Heroin Hotline

Heroin is not only one of the most addicting drugs, but it is also one of the most dangerous ones. When faced with heroin addiction, often the next step is to find a helpline or hotline to get assistance. Being nervous about calling a heroin hotline can prevent those in need for picking up the phone and taking that first important step toward heroin addiction treatment and recovery. Within the following information, we’ve tried to answer some of the common questions that a person might have when calling a hotline.

Heroin hotlines, or helplines, serve the same purpose as a general drug hotline would. The main difference is that they are specifically focused and experienced in assisting with calls involving heroin abuse. The goal of a heroin hotline is to help those who are ready to put an end to their heroin addiction.
If you, or someone you are calling on behalf of, is in an overdose or other life-threatening situation, immediately dial 911. Local resources have the ability to take action and come to your assistance immediately. Assuming there is no life-threatening situation, a good time to call a heroin helpline or hotline is when treatment is desired.
Each hotline has their own set of questions they ask. First and foremost, they will want to understand if there is a risk to oneself or others. Questions beyond the caller’s immediate well-being vary depending upon which helpline is called. When calling The Recovery Village, the questions asked will guide the person struggling with addiction toward an appropriate treatment plan based on their specific need. Questions will likely focus on:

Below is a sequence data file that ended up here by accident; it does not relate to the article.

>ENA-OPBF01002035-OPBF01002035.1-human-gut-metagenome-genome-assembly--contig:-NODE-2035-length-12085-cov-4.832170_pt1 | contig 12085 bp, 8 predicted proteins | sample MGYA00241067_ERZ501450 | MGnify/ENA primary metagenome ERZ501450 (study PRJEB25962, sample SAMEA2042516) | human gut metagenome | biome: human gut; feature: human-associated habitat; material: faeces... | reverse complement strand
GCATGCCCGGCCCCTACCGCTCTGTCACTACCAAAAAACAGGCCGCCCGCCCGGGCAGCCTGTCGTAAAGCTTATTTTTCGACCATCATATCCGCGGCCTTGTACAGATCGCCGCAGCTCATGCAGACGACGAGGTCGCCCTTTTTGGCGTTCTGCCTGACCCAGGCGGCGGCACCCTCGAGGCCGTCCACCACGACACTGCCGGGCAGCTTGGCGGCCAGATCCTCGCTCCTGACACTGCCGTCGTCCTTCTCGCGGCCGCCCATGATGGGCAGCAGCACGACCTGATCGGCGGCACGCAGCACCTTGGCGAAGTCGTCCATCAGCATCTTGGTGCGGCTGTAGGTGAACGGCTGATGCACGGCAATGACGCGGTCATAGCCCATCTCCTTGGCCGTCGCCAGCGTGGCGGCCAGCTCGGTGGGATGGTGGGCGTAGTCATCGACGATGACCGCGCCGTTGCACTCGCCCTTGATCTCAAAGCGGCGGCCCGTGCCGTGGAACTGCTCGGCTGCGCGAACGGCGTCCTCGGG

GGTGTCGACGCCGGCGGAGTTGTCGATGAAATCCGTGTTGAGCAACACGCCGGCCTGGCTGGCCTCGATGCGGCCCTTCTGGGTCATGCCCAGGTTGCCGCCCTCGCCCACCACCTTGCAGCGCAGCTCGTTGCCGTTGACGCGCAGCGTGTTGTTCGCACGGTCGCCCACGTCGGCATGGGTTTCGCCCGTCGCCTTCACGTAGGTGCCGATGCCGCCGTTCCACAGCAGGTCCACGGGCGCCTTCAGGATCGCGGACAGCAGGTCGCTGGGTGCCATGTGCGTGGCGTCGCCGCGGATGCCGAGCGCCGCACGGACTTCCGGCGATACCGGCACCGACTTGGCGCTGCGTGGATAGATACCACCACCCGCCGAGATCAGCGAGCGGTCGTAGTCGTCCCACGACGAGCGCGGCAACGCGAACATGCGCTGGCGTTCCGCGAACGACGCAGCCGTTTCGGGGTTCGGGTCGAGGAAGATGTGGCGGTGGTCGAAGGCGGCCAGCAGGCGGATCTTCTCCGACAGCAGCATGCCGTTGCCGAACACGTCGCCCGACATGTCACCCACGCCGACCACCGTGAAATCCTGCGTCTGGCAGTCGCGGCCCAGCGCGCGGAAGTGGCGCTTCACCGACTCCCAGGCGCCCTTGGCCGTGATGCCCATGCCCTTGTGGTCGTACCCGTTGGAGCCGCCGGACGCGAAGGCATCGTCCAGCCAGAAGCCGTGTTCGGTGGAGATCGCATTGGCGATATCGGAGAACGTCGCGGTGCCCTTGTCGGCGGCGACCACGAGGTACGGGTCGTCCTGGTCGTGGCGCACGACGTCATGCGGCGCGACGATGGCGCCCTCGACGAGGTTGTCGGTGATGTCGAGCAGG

• Ensuring the individual who is addicted to heroin is not in immediate life-threatening danger
  • Gathering a better understanding of heroin addiction
  • Co-existing conditions or addictions
  • Whether the individual is ready to start treatment for their heroin addiction
  • How the programs and services we offer can best set a path for recovery
When calling our 24-hour, toll-free heroin hotline, your conversation is confidential unless immediate, potential harm to yourself or other people is suspected. When calling national heroin hotlines or crisis resources, we recommend asking about confidentiality at the onset of the phone call.
Our goal is to get the affected individual into a treatment program to begin the healing process as soon as possible. The phone call is often the first step in recovery. National drug abuse and recovery hotlines also offer pathways to drug detox and drug rehab centers.
Emergency: In the United States,  911 is the emergency telephone number to dial to get an immediate response from local resources. If the situation is life-threatening, you need to dial 911 immediately.

  • 911
  • Available 24 hours a day

The National Poison Control Center: Offers a free, confidential service where you can speak to poisoning professionals (including cases involving drugs, including heroin and/or alcohol).

National Suicide Prevention Lifeline

The National Mental Health Association

Substance Abuse and Mental Health Services Administration’s (SAMHSA) national hotline offers free referral and information services for those facing mental illnesses or substance use disorders.